Meanwhile, on the home front….One morning my back was itching and I grabbed the back scratcher and searched for "the Spot". When I found it I realized it was a mole on my back that had been there since I was a teenager. I accidently scratches too hard and broke the skin, resulting in a bleeding mole right in the center of my back right on the spine. When I went to bed that night our daschund Fritzie went right to the spot and started "healing" the wound by licking it. We recognized his particular talent months previously when he would locate a dry patch of skin on our legs and would start licking it. We figured he was trying to heal the "affliction". After a while of shooing him off, we finally just let the dog lick our leg (or wherever) until he was done. I know…It sounds icky, doesn't it? But it's strange, the relationship between a person and their pets. Anyway, after a couple of days of this I started thinking that maybe there was something going on that needed attention, and so the very next day I made an appointment with a local dermatologist. They "froze" some spots on my arms (remember, I've had years of being in the sun as a teen, out on the lake all day), but when they saw the mole they got concerned. They removed the mole and sent it (and me) off.
I gave it little thought and attended to the last-minute details of the concert. The next day I did an interview on XL7TV with Jennifer Baker. But exactly one week after the mole was removed I received an urgent call from the dermatologist. I was told that they had discovered a Melanoma Cancer in my back. I didn't know how to respond, but then they went on to tell me they were setting me up with a surgeon's appointment ASAP. They recommended UAMS/LR which was a bit of a relief as we have had prior experience with the folks in Little Rock and were well satisfied with the results of those visits.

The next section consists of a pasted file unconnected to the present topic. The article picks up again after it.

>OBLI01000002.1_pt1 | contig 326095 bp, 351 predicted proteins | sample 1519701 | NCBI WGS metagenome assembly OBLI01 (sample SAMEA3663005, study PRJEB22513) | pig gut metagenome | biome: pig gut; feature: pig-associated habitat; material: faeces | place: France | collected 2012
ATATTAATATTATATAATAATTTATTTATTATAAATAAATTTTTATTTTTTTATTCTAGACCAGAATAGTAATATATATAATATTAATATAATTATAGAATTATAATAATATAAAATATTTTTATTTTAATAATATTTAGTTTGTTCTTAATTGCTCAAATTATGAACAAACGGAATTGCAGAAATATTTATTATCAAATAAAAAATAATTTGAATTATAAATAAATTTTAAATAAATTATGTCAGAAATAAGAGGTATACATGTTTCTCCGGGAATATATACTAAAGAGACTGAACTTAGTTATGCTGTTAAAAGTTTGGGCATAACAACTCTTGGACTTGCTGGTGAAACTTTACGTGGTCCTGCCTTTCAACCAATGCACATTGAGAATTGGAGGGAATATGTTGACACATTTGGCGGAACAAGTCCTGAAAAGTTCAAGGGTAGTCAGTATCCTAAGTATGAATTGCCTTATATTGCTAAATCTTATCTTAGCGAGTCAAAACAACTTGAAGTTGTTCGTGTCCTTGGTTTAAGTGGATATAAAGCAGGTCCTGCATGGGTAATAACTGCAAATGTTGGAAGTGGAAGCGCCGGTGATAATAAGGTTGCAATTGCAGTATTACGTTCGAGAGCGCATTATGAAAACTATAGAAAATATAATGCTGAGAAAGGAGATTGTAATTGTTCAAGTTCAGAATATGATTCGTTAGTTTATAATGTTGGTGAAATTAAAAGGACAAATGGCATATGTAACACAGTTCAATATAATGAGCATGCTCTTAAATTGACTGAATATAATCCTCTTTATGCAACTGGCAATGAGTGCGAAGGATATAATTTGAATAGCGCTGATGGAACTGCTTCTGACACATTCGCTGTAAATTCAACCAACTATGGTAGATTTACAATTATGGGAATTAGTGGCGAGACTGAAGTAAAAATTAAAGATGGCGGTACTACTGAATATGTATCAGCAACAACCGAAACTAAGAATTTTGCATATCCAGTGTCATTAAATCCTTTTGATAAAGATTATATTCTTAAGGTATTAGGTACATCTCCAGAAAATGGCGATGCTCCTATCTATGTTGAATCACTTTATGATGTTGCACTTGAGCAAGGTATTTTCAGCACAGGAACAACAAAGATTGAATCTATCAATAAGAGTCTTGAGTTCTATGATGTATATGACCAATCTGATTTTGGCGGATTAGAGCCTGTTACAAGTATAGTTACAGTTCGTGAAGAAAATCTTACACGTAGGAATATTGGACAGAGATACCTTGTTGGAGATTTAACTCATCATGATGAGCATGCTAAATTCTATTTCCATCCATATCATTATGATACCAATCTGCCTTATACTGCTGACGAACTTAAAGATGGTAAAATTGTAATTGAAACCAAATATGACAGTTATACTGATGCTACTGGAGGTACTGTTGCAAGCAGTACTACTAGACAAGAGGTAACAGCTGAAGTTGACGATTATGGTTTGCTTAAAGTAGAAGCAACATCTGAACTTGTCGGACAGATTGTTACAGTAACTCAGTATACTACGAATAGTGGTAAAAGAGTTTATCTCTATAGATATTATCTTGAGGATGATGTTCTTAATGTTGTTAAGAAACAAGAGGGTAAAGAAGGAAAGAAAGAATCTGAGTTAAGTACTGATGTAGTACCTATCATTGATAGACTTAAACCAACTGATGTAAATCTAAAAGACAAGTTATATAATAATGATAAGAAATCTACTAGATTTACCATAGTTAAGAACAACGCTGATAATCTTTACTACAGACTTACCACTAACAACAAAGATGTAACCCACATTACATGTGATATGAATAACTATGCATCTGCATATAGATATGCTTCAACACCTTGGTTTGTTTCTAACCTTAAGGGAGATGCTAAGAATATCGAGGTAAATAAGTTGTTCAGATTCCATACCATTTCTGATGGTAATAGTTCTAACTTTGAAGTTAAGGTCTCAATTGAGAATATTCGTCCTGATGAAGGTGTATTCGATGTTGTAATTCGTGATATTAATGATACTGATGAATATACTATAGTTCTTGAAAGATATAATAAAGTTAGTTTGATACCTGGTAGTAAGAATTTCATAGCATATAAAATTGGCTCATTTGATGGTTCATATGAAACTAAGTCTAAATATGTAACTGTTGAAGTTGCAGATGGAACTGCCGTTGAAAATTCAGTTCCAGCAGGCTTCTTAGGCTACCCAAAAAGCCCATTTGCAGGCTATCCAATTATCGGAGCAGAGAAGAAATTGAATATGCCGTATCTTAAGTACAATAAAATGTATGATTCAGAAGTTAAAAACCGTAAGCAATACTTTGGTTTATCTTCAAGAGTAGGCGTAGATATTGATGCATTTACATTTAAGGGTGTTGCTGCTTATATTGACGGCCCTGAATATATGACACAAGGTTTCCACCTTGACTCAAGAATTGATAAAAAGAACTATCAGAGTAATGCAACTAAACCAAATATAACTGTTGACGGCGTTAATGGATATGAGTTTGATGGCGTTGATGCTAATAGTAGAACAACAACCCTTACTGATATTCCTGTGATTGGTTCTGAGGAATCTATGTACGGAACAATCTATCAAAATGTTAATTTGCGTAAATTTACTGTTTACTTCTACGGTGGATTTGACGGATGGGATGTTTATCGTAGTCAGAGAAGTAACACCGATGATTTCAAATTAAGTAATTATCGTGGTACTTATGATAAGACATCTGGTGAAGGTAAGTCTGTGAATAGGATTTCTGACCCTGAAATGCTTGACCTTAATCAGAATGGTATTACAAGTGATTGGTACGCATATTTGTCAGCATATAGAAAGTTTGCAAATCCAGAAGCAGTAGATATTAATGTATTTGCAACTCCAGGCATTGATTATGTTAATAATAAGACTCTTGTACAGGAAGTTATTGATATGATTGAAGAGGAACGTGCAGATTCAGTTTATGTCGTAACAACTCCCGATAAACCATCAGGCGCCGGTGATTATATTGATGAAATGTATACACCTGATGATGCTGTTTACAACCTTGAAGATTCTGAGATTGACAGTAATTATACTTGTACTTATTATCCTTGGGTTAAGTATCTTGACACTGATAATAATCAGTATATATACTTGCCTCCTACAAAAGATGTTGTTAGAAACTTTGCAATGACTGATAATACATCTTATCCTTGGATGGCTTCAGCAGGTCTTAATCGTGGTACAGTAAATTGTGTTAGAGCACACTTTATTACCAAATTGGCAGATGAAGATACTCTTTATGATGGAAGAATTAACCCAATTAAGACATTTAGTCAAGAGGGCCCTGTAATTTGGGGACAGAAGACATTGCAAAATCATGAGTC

So here we were, ELEVEN DAYS from the concert, and I had cancer. Jane, being a medical professional, knew enough of the situation that she was extremely concerned for me. She said "If they want you down there you just have to go, concert or not". Well, this was too much for me. The Historical Society had already committed a lot of money toward the concert, and to cancel at the last minute would cause them to be in even WORSE shape than they already were. The pressure was enormous, and I cried for much of that day. Then a small miracle happened. The surgeon could not make a preliminary appointment for me until Wednesday the 19th, which meant they could not schedule a surgery until Monday the 25th. I had been given a TINY window over that weekend and could do the concert after all !
Our only rehearsal was set for Saturday August 16th. At that rehearsal I broke the news to the band. Everyone was as shocked as I was when I learned the news. We all sat stunned for a few moments and I explained because of the schedule I could still do the concert. However, even this ONE "real" rehearsal was not without its flaws. Jerry Bone had called me the day before to tell me he had a gig Saturday night and would have to leave rehearsal early. Then Doug Driesel called to tell me a friend of his had just died and he had to sing at the funeral in Hardy Saturday. He said he would try to get to the studio by 3 or 4PM. What could I say? Here were our two bass players and we had to make some critical last-minute changes. The pressure was on Jerry Bone who was not really prepared to play more than we had previously agreed to. But we pressed him into service because he was there and he quickly learned several more arrangements until he had to leave for his own gig. By the time Doug arrived we were on the last legs of our rehearsal time, plus the Baxter Bulletin had arrived and wanted some PR pics to print in the paper. Unfortunately our bass player's appearances did not overlap so the Bulletin had to be satisfied with one man short. I was pretty depressed by the end of the day because it had not gone according to plan. There were SO many loose ends, and I was still having trouble with my left arm on guitar. But we were committed.